Swiss Army Man starts with Hank Thompson, a man about to commit suicide on an island. As he’s about to hang himself, a corpse washes up ashore on the beach. Thinking it’s a shipwreck survivor, Hank hurries to the corpse. Hank tries resuscitating the body. The corpse responds by spitting out water and ridiculous amounts of flatulence. Hank then discovers the corpse’s ability to propel itself through the sheer thrust of flatulence. The absurdity cranks up to eleven when Hank uses the corpse as a jet ski to ride the waves. With the help of this corpse-jet-ski, Hank reaches a mainland shore, still far from civilization. The following night, Hank and the corpse take refuge inside a cave. When the rainwater fills the corpse’s mouth, Hank realizes it has yet another use of this utilitarian dead body.
He discovers that the corpse can be used as a source of perpetual freshwater supply as well. Meanwhile, the corpse also begins to regain consciousness and beginner-level cognitive capabilities. Hank ascribes a name to the corpse — Manny. The duo resumes their surreal journey and ventures into the forest. Hank uses his Swiss army man —Manny’s erections (of course, he’s capable of that too, get on with it already), like a compass. Manny has started to communicate but has only reached the cognitive stage of a child. That explains his childish sense of humor. He also has no memory of his past life. Hank, who was about to commit suicide a few days ago, takes it upon himself to teach Manny about life.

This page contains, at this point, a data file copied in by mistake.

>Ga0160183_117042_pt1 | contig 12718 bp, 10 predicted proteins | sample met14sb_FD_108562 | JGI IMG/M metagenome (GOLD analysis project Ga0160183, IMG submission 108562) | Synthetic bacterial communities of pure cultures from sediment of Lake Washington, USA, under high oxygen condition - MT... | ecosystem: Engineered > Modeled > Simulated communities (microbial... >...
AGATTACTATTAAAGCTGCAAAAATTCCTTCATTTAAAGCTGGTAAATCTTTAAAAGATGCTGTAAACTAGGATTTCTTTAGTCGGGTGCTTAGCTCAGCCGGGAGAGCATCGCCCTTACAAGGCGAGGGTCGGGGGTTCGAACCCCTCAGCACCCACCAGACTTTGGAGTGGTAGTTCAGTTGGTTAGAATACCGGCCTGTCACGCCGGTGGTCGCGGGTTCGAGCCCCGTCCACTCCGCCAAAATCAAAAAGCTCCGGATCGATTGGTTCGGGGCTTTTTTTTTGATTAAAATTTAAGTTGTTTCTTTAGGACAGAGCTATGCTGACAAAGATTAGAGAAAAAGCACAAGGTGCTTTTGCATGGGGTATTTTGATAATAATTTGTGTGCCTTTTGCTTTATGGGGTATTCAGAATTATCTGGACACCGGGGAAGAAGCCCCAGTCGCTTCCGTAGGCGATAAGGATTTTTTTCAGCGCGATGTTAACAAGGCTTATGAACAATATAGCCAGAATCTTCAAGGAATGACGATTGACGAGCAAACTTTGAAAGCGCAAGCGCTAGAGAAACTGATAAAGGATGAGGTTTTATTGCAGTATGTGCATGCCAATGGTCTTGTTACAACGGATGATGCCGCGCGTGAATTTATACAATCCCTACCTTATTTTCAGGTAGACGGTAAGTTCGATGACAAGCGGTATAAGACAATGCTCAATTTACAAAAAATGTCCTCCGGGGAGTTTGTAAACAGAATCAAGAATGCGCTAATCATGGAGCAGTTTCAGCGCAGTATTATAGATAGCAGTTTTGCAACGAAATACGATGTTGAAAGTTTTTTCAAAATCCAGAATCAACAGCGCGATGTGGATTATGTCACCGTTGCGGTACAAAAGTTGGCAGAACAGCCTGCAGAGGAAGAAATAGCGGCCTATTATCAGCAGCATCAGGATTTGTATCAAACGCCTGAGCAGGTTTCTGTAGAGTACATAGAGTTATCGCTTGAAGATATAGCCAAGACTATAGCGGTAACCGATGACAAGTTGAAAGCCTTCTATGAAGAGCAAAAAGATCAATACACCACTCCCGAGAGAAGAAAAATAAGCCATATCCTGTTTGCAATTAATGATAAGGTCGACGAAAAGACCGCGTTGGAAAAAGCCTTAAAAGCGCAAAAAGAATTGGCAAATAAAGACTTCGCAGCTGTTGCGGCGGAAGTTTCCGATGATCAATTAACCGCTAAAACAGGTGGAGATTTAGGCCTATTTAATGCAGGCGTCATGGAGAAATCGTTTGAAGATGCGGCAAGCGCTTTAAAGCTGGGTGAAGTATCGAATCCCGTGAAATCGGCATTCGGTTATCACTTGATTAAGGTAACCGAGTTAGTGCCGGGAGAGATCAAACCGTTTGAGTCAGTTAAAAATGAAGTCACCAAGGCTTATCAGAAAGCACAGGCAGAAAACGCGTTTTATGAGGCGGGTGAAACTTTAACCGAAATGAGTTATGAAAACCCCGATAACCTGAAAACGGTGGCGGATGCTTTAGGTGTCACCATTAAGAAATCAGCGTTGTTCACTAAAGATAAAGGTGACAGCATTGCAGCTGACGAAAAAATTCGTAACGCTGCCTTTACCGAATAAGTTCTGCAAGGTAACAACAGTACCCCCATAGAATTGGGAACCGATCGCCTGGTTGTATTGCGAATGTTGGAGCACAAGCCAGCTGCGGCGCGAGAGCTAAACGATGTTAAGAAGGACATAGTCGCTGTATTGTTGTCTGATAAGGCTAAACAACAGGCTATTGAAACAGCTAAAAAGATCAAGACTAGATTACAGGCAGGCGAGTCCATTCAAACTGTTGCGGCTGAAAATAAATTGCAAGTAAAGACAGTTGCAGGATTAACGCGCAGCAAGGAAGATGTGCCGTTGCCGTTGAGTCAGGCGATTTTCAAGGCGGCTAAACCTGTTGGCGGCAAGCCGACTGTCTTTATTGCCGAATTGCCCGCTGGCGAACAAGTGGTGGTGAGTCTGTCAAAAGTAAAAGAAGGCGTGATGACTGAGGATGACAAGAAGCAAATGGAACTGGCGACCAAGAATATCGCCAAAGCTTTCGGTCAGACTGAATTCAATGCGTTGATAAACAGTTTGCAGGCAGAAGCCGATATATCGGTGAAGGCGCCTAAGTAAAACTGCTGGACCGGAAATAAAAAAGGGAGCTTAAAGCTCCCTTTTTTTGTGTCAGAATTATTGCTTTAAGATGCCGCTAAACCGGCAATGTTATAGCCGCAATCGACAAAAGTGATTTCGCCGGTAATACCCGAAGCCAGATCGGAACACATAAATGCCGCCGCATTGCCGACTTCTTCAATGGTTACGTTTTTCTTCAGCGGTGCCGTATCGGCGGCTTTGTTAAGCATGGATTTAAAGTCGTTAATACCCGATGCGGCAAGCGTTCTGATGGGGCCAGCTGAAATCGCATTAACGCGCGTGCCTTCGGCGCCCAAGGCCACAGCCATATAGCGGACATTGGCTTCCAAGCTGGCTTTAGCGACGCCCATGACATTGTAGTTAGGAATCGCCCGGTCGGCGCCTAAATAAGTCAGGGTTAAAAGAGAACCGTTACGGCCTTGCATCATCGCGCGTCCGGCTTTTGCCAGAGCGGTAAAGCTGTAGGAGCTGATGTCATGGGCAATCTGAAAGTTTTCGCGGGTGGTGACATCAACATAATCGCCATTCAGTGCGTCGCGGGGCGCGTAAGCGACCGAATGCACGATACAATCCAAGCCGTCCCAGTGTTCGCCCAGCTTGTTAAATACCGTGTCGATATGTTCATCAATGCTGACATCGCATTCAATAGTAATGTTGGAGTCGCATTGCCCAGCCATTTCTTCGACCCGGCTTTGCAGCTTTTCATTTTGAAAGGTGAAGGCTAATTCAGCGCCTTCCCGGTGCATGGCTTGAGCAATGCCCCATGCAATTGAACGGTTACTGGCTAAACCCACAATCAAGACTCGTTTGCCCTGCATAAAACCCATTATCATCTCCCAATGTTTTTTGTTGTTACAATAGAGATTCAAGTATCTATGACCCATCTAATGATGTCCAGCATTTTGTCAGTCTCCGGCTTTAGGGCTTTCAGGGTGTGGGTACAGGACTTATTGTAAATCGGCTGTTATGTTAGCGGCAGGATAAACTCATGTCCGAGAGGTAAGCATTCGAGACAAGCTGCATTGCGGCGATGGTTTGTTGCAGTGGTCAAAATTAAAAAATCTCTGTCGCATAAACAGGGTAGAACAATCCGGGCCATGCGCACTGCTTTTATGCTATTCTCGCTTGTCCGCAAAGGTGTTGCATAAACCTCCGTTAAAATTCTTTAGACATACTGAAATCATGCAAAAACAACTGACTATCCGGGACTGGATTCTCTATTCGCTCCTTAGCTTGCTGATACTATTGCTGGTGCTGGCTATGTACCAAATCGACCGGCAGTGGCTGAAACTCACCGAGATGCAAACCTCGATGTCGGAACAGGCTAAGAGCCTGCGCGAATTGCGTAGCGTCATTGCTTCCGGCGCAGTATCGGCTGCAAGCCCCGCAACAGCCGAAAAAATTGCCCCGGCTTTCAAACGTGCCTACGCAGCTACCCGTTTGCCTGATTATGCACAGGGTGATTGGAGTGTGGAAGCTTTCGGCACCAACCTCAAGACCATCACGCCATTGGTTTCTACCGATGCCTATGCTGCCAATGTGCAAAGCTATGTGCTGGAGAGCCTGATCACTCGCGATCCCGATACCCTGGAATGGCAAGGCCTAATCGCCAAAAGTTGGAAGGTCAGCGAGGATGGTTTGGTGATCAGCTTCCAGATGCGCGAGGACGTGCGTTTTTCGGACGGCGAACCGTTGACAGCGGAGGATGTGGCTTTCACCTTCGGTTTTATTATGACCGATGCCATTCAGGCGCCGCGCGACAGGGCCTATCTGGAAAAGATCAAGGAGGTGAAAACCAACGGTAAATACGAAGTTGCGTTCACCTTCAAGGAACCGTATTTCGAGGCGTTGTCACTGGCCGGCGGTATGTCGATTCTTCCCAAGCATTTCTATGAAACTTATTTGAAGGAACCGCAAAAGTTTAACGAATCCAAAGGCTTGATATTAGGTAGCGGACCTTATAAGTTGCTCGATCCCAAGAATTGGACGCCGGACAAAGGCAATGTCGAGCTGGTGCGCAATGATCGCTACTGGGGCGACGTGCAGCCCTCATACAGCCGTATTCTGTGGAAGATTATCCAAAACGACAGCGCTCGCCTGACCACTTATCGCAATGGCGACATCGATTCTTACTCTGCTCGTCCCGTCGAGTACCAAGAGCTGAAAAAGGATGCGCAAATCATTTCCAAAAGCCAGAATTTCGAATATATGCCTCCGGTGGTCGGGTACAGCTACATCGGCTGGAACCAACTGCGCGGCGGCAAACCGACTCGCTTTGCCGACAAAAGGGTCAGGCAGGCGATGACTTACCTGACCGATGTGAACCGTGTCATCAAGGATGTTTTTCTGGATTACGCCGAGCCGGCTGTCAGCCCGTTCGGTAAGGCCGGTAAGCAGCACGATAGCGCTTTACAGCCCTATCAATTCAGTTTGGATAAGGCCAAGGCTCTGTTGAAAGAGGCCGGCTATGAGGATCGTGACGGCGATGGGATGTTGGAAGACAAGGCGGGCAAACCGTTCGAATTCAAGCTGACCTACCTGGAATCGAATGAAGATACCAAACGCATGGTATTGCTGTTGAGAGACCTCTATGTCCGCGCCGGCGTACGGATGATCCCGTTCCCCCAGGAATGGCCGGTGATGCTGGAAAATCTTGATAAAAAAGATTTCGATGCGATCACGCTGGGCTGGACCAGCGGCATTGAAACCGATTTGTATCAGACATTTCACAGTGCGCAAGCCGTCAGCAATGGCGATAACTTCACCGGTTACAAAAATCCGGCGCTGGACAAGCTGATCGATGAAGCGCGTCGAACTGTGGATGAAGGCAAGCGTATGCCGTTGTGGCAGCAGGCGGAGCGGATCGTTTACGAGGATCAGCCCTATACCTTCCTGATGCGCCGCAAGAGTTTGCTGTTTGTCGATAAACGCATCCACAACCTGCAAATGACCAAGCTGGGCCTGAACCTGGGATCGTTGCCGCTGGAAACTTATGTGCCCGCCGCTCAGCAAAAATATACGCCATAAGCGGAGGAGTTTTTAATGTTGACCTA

Hank and Manny’s Arc of Friendship, Betrayal, and Friendship Again
He teaches him about several profound concepts — love, life, and what it means to be human. Hank and Manny develop a strong bond and go through different types of relationships. Sometimes they’re a mentor-ward duo; another time, they’re lovers. Using the surrounding flora and trash, Hank constructs several sets. Hank uses these sets to inspire Manny to survive and learn to prize life, which is rather ironic. Hank leads Manny to believe that he was in love with Sarah, a girl that rides the bus every day. Manny gradually starts to fall for Sarah, which motivates him to survive the island with Hank. However, in a twist, we learn that Hank is actually in love with Sarah. He knows her from all the bus rides he has had, with Sarah not knowing about him at all.
That’s because Hank could never gather the courage to strike up a conversation with her. Hank’s phone has Sarah’s photograph set as the wallpaper. He follows Many on social media and learns that she has a kid from a happy marriage. Hank eventually reveals to Manny about his lie regarding Sarah. The dynamic between the two deteriorated, and Manny loses all inspiration to regain life. Meanwhile, Hank has a flashback of his stupidly weird journey with Manny. This makes him think that affecting the mind is one of the weapons in Manny’s arsenal. Shortly afterward, a bear attacks Hank. However, Manny comes to the rescue, despite his falling out with Hank plus the fact that he’s immobile. Manny crawls up to his friend and scares away the bear by igniting his flatulence with the campfire.